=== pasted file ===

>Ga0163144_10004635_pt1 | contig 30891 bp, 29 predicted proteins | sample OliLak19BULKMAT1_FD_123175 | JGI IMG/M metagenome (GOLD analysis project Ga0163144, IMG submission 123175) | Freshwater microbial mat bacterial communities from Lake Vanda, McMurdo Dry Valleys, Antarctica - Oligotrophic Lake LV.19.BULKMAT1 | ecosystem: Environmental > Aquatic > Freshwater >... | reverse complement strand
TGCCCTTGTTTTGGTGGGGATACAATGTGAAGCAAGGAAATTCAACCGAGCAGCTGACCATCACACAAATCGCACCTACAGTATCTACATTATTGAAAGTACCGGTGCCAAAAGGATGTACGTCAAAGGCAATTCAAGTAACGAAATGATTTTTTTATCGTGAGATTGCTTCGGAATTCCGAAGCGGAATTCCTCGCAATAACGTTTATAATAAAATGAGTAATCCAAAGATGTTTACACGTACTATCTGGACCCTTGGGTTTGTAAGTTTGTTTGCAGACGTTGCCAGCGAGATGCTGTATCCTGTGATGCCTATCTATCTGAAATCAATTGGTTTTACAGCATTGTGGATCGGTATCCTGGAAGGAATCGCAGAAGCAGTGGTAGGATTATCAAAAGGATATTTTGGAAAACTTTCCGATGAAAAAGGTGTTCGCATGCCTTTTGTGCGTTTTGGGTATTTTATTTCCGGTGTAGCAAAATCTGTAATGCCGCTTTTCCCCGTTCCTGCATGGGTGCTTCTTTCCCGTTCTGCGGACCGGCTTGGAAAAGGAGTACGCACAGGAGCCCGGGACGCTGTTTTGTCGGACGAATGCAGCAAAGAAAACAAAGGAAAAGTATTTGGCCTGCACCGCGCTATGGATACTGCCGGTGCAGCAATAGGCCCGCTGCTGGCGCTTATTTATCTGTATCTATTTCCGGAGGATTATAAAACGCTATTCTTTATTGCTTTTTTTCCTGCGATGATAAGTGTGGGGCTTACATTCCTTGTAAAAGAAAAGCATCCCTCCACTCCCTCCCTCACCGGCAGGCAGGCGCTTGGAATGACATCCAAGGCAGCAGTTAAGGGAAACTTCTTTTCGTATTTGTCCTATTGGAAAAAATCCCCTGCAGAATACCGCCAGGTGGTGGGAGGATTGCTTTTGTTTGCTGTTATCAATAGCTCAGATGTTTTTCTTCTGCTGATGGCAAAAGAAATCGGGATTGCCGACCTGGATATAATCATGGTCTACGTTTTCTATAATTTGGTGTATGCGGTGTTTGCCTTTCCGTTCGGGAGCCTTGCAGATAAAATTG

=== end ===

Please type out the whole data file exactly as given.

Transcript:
>Ga0163144_10004635_pt1 | contig 30891 bp, 29 predicted proteins | sample OliLak19BULKMAT1_FD_123175 | JGI IMG/M metagenome (GOLD analysis project Ga0163144, IMG submission 123175) | Freshwater microbial mat bacterial communities from Lake Vanda, McMurdo Dry Valleys, Antarctica - Oligotrophic Lake LV.19.BULKMAT1 | ecosystem: Environmental > Aquatic > Freshwater >... | reverse complement strand
TGCCCTTGTTTTGGTGGGGATACAATGTGAAGCAAGGAAATTCAACCGAGCAGCTGACCATCACACAAATCGCACCTACAGTATCTACATTATTGAAAGTACCGGTGCCAAAAGGATGTACGTCAAAGGCAATTCAAGTAACGAAATGATTTTTTTATCGTGAGATTGCTTCGGAATTCCGAAGCGGAATTCCTCGCAATAACGTTTATAATAAAATGAGTAATCCAAAGATGTTTACACGTACTATCTGGACCCTTGGGTTTGTAAGTTTGTTTGCAGACGTTGCCAGCGAGATGCTGTATCCTGTGATGCCTATCTATCTGAAATCAATTGGTTTTACAGCATTGTGGATCGGTATCCTGGAAGGAATCGCAGAAGCAGTGGTAGGATTATCAAAAGGATATTTTGGAAAACTTTCCGATGAAAAAGGTGTTCGCATGCCTTTTGTGCGTTTTGGGTATTTTATTTCCGGTGTAGCAAAATCTGTAATGCCGCTTTTCCCCGTTCCTGCATGGGTGCTTCTTTCCCGTTCTGCGGACCGGCTTGGAAAAGGAGTACGCACAGGAGCCCGGGACGCTGTTTTGTCGGACGAATGCAGCAAAGAAAACAAAGGAAAAGTATTTGGCCTGCACCGCGCTATGGATACTGCCGGTGCAGCAATAGGCCCGCTGCTGGCGCTTATTTATCTGTATCTATTTCCGGAGGATTATAAAACGCTATTCTTTATTGCTTTTTTTCCTGCGATGATAAGTGTGGGGCTTACATTCCTTGTAAAAGAAAAGCATCCCTCCACTCCCTCCCTCACCGGCAGGCAGGCGCTTGGAATGACATCCAAGGCAGCAGTTAAGGGAAACTTCTTTTCGTATTTGTCCTATTGGAAAAAATCCCCTGCAGAATACCGCCAGGTGGTGGGAGGATTGCTTTTGTTTGCTGTTATCAATAGCTCAGATGTTTTTCTTCTGCTGATGGCAAAAGAAATCGGGATTGCCGACCTGGATATAATCATGGTCTACGTTTTCTATAATTTGGTGTATGCGGTGTTTGCCTTTCCGTTCGGGAGCCTTGCAGATAAAATTG